Chievres must also consider what instructions are to be given to Helna when he goes with the king of England to the French interview, and how he shall conduct himself with the Domprévot, for he will need to have his eyes open. They must turn their own arts against the French, and not spare promises, or Francis will make them drink his aurum potabile, and they will tipple à la bouteille, while our ambassadors look on with folded arms, and understand nothing till they get the cudgel over the ears; and then, no matter what it costs, things will have to be set right again. If this had been looked to three or four months ago, the French interview would never have been concluded, while our own would have been arranged more to our honor, and the Pope would have been more tractable. If Wolsey be not gained, their affairs will go no better.
Wolsey had given them hopes that the interview with France should have been deferred till the end of June if Charles could have come before the middle of that month; but the French king has refused, as we have seen by letters from the French admiral to the Cardinal, on the ground of the Queen being with child. Since that answer arrived they have ordered Buckingham and others to make ready with all diligence. They have answered that they cannot be ready on so short a notice, but they require three months to prepare, as the time was fixed without consulting them. Another obstacle has occurred from the workmen, whom the king of England sent over to prepare his lodging at Calais, and especially at Guisnes. They have sent word that it is impossible to complete the preparations by the end of May; in consequence of which the Cardinal has written again to the French admiral, making such representations that he is sure they will not refuse a little longer delay. As soon as he hears that the answer has come, will inform Chievres of it, in order that if Charles cannot come before the middle of May, he may consider what is to be done after.
Has heard of another obstacle. Some days ago the Queen assembled her council to confer about this interview, and while she was holding it the King arrived. On his asking what was going on, the Queen told him why she had called them, and finally they said that she had made such representations, and shown such reasons against the voyage, as one would not have supposed she would have dared to do, or even to imagine. On this account she is held in greater esteem by the King and his council than ever she was. Has not been able to find out, however, what answer the King made to her. There is no doubt that the voyage is against the will of the Queen and all the nobles, though some may already have drunk of the bottle. The whole people say they are leaving their old friends for their old enemies, and that there is no help for it unless the Emperor come, in which case they hope the interview will be broken off. So you may be sure that you have only Wolsey to gain, which will now be very difficult; for, no doubt, besides the great gifts he has had from France, they have promised, what we might have done much better, to make him Pope. I see quite well he will be very glad if the Emperor do not come, for whenever we have opposed his opinion he has given us our congé, saying, "Bien! ne le faictes point; allez vous en;" or something very much like it. Wishes he were in the Emperor's council to advise him.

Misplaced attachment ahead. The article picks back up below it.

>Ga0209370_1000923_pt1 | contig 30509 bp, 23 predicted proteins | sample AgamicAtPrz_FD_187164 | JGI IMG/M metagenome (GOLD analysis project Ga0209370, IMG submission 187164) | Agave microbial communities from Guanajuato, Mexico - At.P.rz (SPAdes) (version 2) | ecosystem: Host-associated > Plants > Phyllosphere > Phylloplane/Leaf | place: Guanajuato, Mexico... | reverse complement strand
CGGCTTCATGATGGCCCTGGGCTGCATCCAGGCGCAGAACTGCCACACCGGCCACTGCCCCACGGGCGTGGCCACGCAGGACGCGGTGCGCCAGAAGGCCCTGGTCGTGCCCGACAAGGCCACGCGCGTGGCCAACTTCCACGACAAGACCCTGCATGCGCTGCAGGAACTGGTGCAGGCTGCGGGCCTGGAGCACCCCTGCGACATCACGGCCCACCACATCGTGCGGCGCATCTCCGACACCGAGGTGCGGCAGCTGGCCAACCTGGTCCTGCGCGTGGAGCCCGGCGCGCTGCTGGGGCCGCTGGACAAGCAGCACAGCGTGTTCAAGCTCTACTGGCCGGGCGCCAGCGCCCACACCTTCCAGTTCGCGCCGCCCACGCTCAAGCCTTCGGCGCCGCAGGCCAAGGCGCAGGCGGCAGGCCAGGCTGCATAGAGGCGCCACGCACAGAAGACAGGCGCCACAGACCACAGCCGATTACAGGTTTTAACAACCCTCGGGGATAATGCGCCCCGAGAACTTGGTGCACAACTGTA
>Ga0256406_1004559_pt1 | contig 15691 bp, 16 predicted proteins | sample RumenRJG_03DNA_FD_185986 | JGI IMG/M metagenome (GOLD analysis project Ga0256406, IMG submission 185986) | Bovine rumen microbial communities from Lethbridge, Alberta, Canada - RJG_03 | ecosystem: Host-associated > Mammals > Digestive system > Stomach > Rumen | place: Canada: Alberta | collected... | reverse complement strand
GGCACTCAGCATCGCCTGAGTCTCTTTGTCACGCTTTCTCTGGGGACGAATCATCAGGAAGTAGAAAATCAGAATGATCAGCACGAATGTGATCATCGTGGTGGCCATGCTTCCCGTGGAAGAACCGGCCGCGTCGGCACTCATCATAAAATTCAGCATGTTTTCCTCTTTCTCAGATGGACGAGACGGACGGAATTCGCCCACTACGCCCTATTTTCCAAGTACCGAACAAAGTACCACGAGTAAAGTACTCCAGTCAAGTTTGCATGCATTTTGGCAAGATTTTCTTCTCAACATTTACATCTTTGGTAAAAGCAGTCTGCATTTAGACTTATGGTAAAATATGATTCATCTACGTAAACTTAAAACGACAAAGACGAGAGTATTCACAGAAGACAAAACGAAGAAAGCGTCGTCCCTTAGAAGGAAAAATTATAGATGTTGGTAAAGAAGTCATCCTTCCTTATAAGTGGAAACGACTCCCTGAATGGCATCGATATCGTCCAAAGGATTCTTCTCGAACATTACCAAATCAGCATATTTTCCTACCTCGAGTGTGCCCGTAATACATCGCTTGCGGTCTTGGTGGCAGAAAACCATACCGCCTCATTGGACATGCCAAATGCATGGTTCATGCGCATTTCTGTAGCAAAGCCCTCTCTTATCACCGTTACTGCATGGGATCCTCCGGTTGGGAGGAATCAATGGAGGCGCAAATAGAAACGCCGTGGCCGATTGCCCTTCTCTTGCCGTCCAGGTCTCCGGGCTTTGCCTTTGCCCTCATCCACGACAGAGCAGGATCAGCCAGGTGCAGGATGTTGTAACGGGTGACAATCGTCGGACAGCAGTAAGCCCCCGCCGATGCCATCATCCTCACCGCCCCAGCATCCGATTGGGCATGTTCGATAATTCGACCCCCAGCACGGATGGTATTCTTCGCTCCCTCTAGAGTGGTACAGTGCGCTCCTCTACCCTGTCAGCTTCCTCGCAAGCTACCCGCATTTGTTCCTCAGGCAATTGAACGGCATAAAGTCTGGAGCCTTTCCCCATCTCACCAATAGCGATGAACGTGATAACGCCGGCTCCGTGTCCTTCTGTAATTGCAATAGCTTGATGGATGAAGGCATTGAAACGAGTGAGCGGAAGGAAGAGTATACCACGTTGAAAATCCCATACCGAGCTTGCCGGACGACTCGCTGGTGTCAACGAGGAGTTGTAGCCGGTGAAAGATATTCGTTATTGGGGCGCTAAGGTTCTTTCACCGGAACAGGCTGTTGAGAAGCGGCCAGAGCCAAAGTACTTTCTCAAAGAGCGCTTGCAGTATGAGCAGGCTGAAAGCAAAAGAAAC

La Roche and the Audiencer arrived on Tuesday. Hopes before Wednesday or Thursday next everything will be arranged, and that Charles will be informed of it by the end of the month, so as to leave, if the wind be favourable, at the beginning of May. If his colleagues had come along with him, they would have gained three weeks or a month. The mistake has been in waiting for De Berghes, also in sending ample powers to conclude the interview and confirm past treaties, which has made the English wish to treat with them about the intercourse, while in fact their power is limited. La Roche and the Audiencer have been very well received, especially by the King. They made the recommendations of De Berghes, informing the King of his illness, who expressed regret to hear it, knowing him to be a good servant of Charles. The bishop of Elna then made the recommendations of Chievres; on which the King answered, "God shield him. He is one that I love well, both for his virtues and prudence, and for the good service he has done to the King my good brother and nephew, though it is true that in the past his wisdom was not known to me, and I did not hold him in great favor; but since I have known the ends at which he is aiming, I love and esteem him with all my heart." Chievres is under great obligations to Elna, both for his daily services to the Emperor, and for his good will to himself. Regrets that he has let two great vacancies slip without rewarding him. Chievres' cousin, the Marquis, is here, who writes to him for some favor. Thinks he should be gratified, as he is high in favour with the King his master. As the king of England has arranged for a tourney beyond the sea, recommends that Charles should send him some fine horses. He has a large number of fine ones, so they should be specially good. Hochstrate told him, before he left Malines, that he should like to meet the Emperor before his landing. Are about to conclude for the interview at Sandwich, where he might be present. London, Easter eve, 7 April.